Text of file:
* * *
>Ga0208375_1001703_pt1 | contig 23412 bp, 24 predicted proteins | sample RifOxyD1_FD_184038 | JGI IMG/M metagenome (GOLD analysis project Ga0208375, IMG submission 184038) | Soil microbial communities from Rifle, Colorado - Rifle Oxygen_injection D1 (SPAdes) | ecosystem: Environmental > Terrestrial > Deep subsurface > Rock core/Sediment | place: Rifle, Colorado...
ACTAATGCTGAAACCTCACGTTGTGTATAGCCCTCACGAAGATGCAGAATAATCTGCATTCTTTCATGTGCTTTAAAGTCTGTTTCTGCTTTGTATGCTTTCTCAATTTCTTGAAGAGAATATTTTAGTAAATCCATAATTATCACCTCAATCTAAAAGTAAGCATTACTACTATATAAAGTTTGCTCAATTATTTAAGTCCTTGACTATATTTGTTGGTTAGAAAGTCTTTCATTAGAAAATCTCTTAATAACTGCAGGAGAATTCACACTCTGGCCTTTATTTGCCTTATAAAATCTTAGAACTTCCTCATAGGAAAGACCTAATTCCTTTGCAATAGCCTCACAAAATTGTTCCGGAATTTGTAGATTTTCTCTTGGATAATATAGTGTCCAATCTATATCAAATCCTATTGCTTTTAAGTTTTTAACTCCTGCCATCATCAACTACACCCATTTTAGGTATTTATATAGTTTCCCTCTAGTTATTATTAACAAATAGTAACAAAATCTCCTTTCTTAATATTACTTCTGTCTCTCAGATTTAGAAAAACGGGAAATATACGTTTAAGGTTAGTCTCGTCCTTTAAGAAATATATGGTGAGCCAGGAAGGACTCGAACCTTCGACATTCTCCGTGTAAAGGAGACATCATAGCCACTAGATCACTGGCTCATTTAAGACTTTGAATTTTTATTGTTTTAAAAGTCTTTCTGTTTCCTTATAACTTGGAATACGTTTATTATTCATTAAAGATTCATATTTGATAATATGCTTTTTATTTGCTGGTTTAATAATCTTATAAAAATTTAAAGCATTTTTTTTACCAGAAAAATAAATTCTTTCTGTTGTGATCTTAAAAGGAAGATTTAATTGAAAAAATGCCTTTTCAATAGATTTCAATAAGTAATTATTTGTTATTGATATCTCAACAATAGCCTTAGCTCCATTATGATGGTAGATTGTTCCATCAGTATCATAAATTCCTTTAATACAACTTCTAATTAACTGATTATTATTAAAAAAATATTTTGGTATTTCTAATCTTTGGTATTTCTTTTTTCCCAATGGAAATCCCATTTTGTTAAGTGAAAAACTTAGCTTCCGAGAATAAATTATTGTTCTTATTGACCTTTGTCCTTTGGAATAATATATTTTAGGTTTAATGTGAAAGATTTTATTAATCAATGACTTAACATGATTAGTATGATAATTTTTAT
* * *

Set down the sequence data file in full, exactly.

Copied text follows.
>Ga0208375_1001703_pt1 | contig 23412 bp, 24 predicted proteins | sample RifOxyD1_FD_184038 | JGI IMG/M metagenome (GOLD analysis project Ga0208375, IMG submission 184038) | Soil microbial communities from Rifle, Colorado - Rifle Oxygen_injection D1 (SPAdes) | ecosystem: Environmental > Terrestrial > Deep subsurface > Rock core/Sediment | place: Rifle, Colorado...
ACTAATGCTGAAACCTCACGTTGTGTATAGCCCTCACGAAGATGCAGAATAATCTGCATTCTTTCATGTGCTTTAAAGTCTGTTTCTGCTTTGTATGCTTTCTCAATTTCTTGAAGAGAATATTTTAGTAAATCCATAATTATCACCTCAATCTAAAAGTAAGCATTACTACTATATAAAGTTTGCTCAATTATTTAAGTCCTTGACTATATTTGTTGGTTAGAAAGTCTTTCATTAGAAAATCTCTTAATAACTGCAGGAGAATTCACACTCTGGCCTTTATTTGCCTTATAAAATCTTAGAACTTCCTCATAGGAAAGACCTAATTCCTTTGCAATAGCCTCACAAAATTGTTCCGGAATTTGTAGATTTTCTCTTGGATAATATAGTGTCCAATCTATATCAAATCCTATTGCTTTTAAGTTTTTAACTCCTGCCATCATCAACTACACCCATTTTAGGTATTTATATAGTTTCCCTCTAGTTATTATTAACAAATAGTAACAAAATCTCCTTTCTTAATATTACTTCTGTCTCTCAGATTTAGAAAAACGGGAAATATACGTTTAAGGTTAGTCTCGTCCTTTAAGAAATATATGGTGAGCCAGGAAGGACTCGAACCTTCGACATTCTCCGTGTAAAGGAGACATCATAGCCACTAGATCACTGGCTCATTTAAGACTTTGAATTTTTATTGTTTTAAAAGTCTTTCTGTTTCCTTATAACTTGGAATACGTTTATTATTCATTAAAGATTCATATTTGATAATATGCTTTTTATTTGCTGGTTTAATAATCTTATAAAAATTTAAAGCATTTTTTTTACCAGAAAAATAAATTCTTTCTGTTGTGATCTTAAAAGGAAGATTTAATTGAAAAAATGCCTTTTCAATAGATTTCAATAAGTAATTATTTGTTATTGATATCTCAACAATAGCCTTAGCTCCATTATGATGGTAGATTGTTCCATCAGTATCATAAATTCCTTTAATACAACTTCTAATTAACTGATTATTATTAAAAAAATATTTTGGTATTTCTAATCTTTGGTATTTCTTTTTTCCCAATGGAAATCCCATTTTGTTAAGTGAAAAACTTAGCTTCCGAGAATAAATTATTGTTCTTATTGACCTTTGTCCTTTGGAATAATATATTTTAGGTTTAATGTGAAAGATTTTATTAATCAATGACTTAACATGATTAGTATGATAATTTTTAT